• Abnormal maternal serum screen - improved detection of causative abnormalities.
  • Advanced maternal age.
  • Family history of genetic diseases.
  • Consanguine marriages.

Recurrent Pregnancy Loss (RPL)

Over 53.2% of miscarriages are product-of-conceptions (POCs) of couples with adverse pregnancy histories. Genetic evaluation using CMA is an effective way to identify cause, estimate recurrence risk, and make informed decisions for planning, effective management and care of subsequent pregnancies.

  • CMA on POC samples is of great importance when one of the parent is balanced translocation carrier but could not be distinguished by conventional karyotype.
  • Detects if the pregnancy loss was due to any cytogenetic abnormalities/Undiagnosed Multiple Congenital Anomalies/Family history of a genetic disease.

CMA is the first step to get the diagnosis you need for the effective management of genetic conditions and their risk of recurrence.


Chromosomal Microarray genotyping

Chromosomal Microarray genotyping with Illumina 750K Bead chip optimized for efficient cytogenetic analysis.


750000 markers covering ~9000 genes analyzed with emphasis on ~447 disease-associated genes.


Copy neutral loss of heterozygosity (Cn-LOH) region detected based on intensity & SNP genotype in order to screen for UPD (Uniparental Disomy) & autosomal recessive disorders.


Copy Number Variations as small as 2.3kB CNV regions detected.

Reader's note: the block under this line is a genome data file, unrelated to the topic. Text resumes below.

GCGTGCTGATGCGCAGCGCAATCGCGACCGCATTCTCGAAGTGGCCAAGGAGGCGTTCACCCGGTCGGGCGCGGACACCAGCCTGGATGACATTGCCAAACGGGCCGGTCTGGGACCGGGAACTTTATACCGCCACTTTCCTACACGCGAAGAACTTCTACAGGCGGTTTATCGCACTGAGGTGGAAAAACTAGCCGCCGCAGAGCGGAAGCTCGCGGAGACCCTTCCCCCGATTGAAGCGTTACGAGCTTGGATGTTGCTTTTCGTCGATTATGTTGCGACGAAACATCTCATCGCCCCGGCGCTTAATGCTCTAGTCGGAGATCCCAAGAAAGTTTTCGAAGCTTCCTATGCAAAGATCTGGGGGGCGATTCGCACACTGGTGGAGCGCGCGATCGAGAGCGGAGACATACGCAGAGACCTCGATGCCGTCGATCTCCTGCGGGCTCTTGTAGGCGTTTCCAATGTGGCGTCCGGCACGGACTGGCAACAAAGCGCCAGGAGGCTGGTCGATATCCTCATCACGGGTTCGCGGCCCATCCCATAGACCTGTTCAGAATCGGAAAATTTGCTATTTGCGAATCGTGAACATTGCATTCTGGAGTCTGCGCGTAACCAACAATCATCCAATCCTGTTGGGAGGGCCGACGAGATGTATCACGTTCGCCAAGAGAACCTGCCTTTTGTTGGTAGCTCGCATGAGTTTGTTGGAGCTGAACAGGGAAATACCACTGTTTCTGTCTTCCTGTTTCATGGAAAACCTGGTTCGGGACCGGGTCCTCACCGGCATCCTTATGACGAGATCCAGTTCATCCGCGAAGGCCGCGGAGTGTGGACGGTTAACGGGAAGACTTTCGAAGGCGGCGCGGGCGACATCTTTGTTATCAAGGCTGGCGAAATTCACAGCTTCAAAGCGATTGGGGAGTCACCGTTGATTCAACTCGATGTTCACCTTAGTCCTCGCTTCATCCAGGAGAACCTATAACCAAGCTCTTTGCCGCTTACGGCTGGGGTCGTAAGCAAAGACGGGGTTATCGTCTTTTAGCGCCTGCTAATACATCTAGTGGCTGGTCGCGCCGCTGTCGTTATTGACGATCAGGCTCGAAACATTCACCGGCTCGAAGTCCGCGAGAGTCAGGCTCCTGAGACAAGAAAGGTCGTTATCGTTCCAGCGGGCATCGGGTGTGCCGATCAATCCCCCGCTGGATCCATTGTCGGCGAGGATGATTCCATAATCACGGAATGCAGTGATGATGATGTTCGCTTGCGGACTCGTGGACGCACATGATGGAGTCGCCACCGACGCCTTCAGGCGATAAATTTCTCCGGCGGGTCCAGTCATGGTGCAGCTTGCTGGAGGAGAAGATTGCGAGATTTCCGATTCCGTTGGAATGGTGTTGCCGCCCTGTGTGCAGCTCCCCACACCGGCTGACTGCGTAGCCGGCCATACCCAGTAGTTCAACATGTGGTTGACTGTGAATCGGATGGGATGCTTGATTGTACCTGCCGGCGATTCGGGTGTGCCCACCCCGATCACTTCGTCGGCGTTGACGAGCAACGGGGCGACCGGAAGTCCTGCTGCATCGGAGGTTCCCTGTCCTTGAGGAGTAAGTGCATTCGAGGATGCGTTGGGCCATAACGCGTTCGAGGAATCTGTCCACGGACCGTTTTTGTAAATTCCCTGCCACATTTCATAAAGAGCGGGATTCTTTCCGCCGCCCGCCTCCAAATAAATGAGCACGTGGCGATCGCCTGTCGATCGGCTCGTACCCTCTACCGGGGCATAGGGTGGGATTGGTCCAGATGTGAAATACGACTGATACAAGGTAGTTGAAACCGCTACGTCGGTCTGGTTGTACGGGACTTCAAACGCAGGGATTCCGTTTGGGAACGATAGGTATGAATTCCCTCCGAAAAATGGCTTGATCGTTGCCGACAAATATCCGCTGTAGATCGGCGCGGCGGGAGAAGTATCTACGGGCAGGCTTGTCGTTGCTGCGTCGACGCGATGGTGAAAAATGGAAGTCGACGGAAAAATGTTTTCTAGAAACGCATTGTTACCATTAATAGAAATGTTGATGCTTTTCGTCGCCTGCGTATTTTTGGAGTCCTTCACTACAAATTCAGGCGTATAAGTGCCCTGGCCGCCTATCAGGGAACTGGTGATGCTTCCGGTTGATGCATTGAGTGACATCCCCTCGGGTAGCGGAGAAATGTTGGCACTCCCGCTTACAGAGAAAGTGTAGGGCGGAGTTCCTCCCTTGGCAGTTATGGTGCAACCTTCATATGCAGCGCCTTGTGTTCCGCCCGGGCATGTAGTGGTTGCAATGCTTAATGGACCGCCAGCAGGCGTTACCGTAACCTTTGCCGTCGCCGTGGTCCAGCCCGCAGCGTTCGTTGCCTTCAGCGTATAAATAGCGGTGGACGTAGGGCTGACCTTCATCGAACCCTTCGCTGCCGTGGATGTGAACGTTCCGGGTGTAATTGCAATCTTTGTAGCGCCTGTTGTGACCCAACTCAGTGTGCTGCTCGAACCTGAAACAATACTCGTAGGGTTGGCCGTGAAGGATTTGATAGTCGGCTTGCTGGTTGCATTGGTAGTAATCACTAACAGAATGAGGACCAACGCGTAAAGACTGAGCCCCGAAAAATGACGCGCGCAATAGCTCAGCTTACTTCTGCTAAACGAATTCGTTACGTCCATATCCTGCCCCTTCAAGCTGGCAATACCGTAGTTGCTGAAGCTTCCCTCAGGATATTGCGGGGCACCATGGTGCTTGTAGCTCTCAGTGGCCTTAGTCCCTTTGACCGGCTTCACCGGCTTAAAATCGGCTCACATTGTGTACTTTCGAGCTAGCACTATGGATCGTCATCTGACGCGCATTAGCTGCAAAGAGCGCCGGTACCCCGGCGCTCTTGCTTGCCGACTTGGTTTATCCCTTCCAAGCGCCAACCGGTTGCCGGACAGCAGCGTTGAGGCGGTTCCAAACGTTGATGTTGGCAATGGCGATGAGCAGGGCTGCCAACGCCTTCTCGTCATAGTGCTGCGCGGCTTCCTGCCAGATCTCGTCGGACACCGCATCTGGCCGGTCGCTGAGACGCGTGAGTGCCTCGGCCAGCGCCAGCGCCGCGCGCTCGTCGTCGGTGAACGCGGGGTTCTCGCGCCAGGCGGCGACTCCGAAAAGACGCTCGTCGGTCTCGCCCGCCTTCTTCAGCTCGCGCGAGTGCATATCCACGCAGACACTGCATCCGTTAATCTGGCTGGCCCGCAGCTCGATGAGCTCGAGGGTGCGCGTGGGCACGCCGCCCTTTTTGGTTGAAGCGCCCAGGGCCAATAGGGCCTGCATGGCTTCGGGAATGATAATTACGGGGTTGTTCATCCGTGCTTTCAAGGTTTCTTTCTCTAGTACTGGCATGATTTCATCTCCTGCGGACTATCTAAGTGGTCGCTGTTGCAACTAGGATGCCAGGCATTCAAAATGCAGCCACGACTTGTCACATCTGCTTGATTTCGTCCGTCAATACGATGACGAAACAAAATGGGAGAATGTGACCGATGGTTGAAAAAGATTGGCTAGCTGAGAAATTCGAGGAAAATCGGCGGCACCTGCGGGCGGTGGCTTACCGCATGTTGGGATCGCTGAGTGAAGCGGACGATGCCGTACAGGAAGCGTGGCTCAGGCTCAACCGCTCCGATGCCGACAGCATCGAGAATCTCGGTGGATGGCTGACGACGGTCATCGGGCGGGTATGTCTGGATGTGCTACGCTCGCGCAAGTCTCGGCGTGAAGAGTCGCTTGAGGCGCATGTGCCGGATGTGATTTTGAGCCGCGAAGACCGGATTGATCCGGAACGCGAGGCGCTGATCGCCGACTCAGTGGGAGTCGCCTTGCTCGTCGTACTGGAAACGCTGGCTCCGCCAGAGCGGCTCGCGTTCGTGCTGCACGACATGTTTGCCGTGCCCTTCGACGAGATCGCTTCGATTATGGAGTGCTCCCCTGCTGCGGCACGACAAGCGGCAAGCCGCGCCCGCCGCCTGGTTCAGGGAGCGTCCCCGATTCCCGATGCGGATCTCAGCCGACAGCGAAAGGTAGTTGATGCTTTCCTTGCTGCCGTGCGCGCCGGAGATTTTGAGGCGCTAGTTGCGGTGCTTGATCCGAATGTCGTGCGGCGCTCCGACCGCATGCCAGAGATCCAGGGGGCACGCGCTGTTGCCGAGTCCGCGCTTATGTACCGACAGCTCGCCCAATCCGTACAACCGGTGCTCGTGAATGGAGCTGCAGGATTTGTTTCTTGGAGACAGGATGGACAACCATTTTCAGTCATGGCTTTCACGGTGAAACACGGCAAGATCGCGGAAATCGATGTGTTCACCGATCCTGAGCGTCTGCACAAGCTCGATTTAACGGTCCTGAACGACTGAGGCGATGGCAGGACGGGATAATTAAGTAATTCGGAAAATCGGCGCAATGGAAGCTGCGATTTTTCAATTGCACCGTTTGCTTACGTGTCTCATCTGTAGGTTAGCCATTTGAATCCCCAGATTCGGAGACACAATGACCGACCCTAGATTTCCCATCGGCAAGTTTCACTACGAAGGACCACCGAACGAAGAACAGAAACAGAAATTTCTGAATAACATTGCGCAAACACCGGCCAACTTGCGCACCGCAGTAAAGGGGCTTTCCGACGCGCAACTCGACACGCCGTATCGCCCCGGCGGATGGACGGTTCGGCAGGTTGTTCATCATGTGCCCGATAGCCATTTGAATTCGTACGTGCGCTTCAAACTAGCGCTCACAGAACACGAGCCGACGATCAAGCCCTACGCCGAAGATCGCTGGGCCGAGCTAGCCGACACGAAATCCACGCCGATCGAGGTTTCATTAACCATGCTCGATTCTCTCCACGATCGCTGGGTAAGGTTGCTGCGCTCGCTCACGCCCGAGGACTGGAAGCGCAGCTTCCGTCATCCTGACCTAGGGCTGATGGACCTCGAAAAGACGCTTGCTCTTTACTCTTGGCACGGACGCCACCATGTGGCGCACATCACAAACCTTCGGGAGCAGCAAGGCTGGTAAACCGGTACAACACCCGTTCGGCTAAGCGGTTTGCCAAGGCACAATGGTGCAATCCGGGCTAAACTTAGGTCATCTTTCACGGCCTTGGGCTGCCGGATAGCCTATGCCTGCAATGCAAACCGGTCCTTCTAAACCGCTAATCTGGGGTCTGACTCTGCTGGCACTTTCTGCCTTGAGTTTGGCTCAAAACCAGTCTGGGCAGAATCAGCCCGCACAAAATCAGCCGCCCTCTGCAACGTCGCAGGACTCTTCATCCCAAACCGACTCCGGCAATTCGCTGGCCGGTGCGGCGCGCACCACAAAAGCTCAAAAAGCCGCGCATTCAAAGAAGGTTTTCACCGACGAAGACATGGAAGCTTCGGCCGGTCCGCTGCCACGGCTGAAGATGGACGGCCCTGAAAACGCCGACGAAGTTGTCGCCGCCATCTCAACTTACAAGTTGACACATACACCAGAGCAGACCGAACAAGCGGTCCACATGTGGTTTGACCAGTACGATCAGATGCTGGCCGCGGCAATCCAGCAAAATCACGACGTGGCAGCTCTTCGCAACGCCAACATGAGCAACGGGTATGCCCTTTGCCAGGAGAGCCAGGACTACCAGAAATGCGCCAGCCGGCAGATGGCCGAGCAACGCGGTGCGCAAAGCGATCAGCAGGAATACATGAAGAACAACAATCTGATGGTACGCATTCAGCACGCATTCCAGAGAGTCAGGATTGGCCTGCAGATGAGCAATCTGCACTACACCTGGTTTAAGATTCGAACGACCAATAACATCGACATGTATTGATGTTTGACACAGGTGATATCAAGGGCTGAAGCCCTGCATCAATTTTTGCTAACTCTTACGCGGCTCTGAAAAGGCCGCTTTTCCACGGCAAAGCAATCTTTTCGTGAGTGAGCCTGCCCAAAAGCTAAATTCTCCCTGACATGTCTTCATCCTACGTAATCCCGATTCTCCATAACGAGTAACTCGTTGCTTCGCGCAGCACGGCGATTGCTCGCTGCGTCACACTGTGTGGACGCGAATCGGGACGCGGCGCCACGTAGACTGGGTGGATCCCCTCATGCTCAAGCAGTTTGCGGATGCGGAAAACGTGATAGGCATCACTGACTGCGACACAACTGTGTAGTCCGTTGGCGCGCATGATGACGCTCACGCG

High-density screening of 324 known cytogenetic regions commonly screened & used as hotspots for cytogenetic testing.

genomic structure

495268 genomic structural variants researched from Database of Genomic Variants for better interpretation.


Also covers: Pericenters and Telomeres | Sex Chromosomes | Pseudo Autosomal Region (PAR1 and PAR2) | Common Regions of Interest Associated with Known Syndromes



Extracted DNA samples (1µg - 2µg)


POC (Product of conception) 100-200g in PBS Solution


EDTA Blood (2-3ml) for MCC assay


CVS Sample/Amniotic Fluid/Cultured Cells - Cell Pellet in 1.5mL tube

*Maternal Cell Contamination assay is required to rule out the presence of maternal cell contamination within fetal specimen as one of the risks associated with prenatal testing (the maternal DNA may mask the results of any genetic testing performed on the fetal DNA) which can occur when a fetal specimen comes into contact with maternal blood or tissue.

How Does Chromosomal MicroArray Work?


Sample Collection

Your Doctor places a request for the test. The sample is tested for the susceptibility.


Lab Processing

The sample processed on Illumina Global Screening Array Bead chip


Data Analysis

Your genetic sequence is subjected to extensive Cytogenetic analysis to extract your health information.


Report Generation

Our team generates a comprehensive report based on genetic findings, reviews the report, and shares it with your doctor via email.

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Chromosomal MicroArray

1. Does this test provide confirmatory results?

2. Does this test carry any risk for the baby?

3. What is the right time to get a CMA test done?

4. Why is CMA recommended over Karyotyping in prenatal diagnostics?